Through September 2
‘Dr. Seuss’s Cat in the Hat’
Adventure Theatre MTC
7300 MacArthur Blvd (Glen Echo Park)
Glen Echo, MD 20812
Rick Hammerly never considered himself a children’s theater type of guy.
“Small animals and kids have never been two of my favorite things,” he readily shares. So why is the longtime Washington actor donning a tall, striped hat and fur pants to play the title role in “Dr. Seuss’s Cat in the Hat” for crowds of fidgety youngsters at Adventure Theatre MTC seven shows a week?
“Well, Michael Bobbitt (Adventure Theatre’s producing artistic director) is wonderfully sneaky,” says Hammerly, who is gay. “A year ago last spring we were doing ‘1776’ at Ford’s Theater and Michael planted the seed, suggesting that I’d be right for ‘Cat in the Hat.’ During the following months, every now and then he subtly encouraged me that this was something I’d love to do. But I wasn’t entirely convinced.”
Finally last winter, at Bobbitt’s request, Hammerly went to Glen Echo Park to see Adventure Theatre’s “Winnie the Pooh.” “I was seated next to a family,” he says. “Watching how their youngest kid reacted so positively to what was happening on stage completely charmed me. To be a part of children’s formative theater experiences strikes me as a something really important.”
“And c’mon,” Hammerly says. “You don’t pass on playing this part. The cat’s an icon.”
Adapted from the classic book by British director Katie Mitchell, “Dr. Seuss’ Cat in the Hat” is entirely faithful to the original, beloved text. Word for word, it’s the same story of the mischievous cat that drops in on Sally and her brother (played by Jessica Shearer and Tyler Herman), convincing them that a rainy day at home need not be boring. In no time he’s balancing a gold fish on the end of an umbrella and they’re flying kites indoors.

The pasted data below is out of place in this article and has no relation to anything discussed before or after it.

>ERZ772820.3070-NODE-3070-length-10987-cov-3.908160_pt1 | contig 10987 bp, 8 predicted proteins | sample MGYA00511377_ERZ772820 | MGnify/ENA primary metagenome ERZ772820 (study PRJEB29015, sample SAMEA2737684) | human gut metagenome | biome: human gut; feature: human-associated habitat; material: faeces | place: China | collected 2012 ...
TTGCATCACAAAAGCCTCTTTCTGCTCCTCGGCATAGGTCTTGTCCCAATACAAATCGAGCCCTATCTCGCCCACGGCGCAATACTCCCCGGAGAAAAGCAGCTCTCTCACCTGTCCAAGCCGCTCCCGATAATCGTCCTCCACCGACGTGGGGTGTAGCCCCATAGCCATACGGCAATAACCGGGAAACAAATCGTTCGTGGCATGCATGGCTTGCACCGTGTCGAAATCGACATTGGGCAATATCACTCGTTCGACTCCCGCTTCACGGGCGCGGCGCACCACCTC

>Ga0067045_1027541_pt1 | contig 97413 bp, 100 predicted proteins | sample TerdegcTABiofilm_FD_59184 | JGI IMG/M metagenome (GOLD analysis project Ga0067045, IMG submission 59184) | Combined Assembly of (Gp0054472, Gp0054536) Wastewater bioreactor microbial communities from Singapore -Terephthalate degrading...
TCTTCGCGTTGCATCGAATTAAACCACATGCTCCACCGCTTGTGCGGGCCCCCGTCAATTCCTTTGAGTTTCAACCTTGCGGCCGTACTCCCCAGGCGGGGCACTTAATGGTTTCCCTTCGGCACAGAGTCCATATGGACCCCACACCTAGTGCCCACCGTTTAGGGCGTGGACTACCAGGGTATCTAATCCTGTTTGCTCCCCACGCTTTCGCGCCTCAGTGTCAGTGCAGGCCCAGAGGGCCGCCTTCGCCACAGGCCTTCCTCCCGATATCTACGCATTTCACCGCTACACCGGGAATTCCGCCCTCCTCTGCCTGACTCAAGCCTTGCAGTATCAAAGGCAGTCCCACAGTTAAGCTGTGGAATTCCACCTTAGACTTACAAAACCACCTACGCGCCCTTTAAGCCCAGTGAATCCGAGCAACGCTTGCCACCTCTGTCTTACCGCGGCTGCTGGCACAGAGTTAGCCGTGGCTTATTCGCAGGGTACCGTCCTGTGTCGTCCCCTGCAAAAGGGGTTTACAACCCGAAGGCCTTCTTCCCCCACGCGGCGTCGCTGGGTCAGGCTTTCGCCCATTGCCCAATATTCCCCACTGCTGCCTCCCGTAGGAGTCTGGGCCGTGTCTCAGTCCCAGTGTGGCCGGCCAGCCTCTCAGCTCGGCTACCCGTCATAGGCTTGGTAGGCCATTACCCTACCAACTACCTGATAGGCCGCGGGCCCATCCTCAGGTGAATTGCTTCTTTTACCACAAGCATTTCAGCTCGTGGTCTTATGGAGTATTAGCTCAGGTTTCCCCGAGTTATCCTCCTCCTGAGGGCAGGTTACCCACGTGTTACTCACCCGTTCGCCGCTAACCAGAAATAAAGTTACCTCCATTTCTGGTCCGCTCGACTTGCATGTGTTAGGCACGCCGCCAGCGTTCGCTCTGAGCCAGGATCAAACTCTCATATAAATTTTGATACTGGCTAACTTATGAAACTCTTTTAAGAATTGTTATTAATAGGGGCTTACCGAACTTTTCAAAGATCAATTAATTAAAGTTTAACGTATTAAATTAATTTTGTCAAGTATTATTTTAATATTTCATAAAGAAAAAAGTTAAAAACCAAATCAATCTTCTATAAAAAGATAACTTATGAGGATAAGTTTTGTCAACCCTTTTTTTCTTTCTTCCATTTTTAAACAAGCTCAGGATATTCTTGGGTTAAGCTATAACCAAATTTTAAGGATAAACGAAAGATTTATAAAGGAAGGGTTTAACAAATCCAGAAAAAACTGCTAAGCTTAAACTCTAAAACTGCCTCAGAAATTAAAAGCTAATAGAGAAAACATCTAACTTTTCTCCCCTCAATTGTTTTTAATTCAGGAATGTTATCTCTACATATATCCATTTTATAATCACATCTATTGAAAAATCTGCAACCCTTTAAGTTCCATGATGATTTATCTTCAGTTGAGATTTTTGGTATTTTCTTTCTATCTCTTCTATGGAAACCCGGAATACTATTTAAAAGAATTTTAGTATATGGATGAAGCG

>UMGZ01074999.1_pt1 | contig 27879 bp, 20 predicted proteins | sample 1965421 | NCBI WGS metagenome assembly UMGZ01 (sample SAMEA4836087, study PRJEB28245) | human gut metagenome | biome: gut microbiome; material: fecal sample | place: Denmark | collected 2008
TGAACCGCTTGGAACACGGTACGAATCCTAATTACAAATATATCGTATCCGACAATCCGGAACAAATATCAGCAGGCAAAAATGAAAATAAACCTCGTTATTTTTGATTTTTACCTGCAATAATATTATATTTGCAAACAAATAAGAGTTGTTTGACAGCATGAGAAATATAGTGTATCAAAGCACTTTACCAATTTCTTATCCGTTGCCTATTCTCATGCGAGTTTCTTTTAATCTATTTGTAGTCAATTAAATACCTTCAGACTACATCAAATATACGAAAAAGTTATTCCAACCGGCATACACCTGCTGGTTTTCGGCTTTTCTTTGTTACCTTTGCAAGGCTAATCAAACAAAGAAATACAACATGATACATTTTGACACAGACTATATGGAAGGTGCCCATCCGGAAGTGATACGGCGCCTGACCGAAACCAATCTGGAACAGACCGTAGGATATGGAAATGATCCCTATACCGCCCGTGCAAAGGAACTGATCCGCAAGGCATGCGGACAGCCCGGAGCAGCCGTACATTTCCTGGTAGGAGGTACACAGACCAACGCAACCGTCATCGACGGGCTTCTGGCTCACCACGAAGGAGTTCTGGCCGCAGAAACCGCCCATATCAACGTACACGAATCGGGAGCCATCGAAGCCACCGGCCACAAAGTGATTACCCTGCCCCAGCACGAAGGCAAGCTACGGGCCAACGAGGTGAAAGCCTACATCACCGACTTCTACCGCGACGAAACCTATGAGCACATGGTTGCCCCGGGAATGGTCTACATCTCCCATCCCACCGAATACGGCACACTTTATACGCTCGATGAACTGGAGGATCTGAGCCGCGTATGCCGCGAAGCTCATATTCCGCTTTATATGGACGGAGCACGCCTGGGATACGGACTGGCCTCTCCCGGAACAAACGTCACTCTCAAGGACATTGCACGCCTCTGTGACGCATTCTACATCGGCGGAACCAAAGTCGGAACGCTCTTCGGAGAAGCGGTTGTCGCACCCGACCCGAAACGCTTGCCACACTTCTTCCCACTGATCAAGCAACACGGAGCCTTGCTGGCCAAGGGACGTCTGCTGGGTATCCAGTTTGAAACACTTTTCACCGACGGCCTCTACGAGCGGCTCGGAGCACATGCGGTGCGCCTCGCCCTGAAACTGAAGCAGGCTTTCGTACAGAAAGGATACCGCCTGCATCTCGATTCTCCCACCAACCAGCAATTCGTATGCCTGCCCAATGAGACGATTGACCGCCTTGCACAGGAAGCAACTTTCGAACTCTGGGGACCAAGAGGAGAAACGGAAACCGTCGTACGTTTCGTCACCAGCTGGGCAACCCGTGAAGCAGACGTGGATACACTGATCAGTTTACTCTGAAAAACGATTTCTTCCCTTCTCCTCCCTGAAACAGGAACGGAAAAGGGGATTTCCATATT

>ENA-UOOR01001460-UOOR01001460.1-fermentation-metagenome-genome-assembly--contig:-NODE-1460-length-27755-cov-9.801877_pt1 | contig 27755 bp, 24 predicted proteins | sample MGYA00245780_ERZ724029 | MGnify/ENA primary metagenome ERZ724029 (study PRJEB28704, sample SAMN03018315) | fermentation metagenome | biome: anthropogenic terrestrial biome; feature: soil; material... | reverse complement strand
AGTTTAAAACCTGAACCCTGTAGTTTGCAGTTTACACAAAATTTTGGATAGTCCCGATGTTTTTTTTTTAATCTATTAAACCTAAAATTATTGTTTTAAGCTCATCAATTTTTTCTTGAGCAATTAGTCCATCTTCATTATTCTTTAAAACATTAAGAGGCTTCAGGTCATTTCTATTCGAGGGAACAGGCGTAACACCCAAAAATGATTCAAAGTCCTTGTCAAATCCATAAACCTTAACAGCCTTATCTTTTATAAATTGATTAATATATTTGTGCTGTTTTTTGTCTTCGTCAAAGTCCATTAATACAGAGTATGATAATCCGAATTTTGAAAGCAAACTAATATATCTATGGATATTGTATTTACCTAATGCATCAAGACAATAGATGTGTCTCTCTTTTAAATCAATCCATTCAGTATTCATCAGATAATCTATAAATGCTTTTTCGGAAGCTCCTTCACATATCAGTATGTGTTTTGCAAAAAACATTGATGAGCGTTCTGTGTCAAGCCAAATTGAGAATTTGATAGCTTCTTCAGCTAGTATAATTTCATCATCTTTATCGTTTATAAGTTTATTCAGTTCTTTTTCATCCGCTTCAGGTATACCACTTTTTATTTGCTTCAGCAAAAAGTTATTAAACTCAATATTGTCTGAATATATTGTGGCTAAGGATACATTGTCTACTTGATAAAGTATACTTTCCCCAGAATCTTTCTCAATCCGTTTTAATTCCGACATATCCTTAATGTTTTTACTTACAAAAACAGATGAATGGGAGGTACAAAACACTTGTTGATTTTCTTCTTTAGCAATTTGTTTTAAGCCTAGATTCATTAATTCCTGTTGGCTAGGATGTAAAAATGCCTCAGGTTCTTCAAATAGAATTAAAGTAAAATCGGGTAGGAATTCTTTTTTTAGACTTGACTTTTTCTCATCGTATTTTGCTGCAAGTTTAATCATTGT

“Looking back, I’d remembered ‘Cat in the Hat’ as more Pollyannaish. I was mistaken; in fact, the cat is kind of bitchy and lives for a good time. It’s very easy for me to go to that place,” Hammerly says. “If there’s any moral to the story, I’d say it’s to have a helluva good time as long as you clean up and don’t get caught.”
Prior to taking the part, Hammerly had been warned that young audiences are completely uncensored.
“Unlike some adult audiences that sit in icy, silent judgment, these kids let you know what they’re feeling. I was afraid that their calling out might be too distracting and break my concentration. But their talking and anticipation of dialog — many know the text by heart — have proven very energizing. It’s an exhilarating, interactive experience.”
After each performance (three on Saturday, three on Sunday and one Monday morning), Hammerly makes a beeline to the theater’s lobby where he mingles with the audience. “Look, I don’t want to take any of these kids home and raise them, but they’re truly adorable. Then again, it’s still early in the show’s run. Ask me in September and I might say something different.”
Hammerly received his bachelor’s degree in drama and anthropology from the University of Virginia. In 2006, he completed his master’s degree in film and video production at the American University and formed his own company, Idle Rich Productions. He is also founder/producing artistic director of Factory 449, a Helen Hayes Award-winning company dedicated to the collaborative process of creating “theater as event.”
He both acts and directs. In September, he is assistant-directing “The Laramie Project” at Ford’s Theatre. The seminal 1998 work by director/playwright Moisés Kaufman presents a community’s response to the brutal murder of gay martyr Matthew Shepard.
“At this point I’m so busy that ideally I need a business partner to help me with work and a boyfriend to take care of things at home and give me a kiss at the end of my long days that typically end at 1 a.m.”
“Very, very eclectic” is how Hammerly describes his performance history. The vast and varied list of parts he’s played includes the post-stroke Bette Davis in “Me and Jezebel” at MetroStage, “A Christmas Carol’s” cheery Mr. Fezziwig at Ford’s, and the hermaphroditic title character in Signature’s “Hedwig and the Angry Inch” for which he won a Helen Hayes Award.
“It’s sort of an oddball bunch,” he says happily.
And now he adds a kid-loving, impish cat to the list.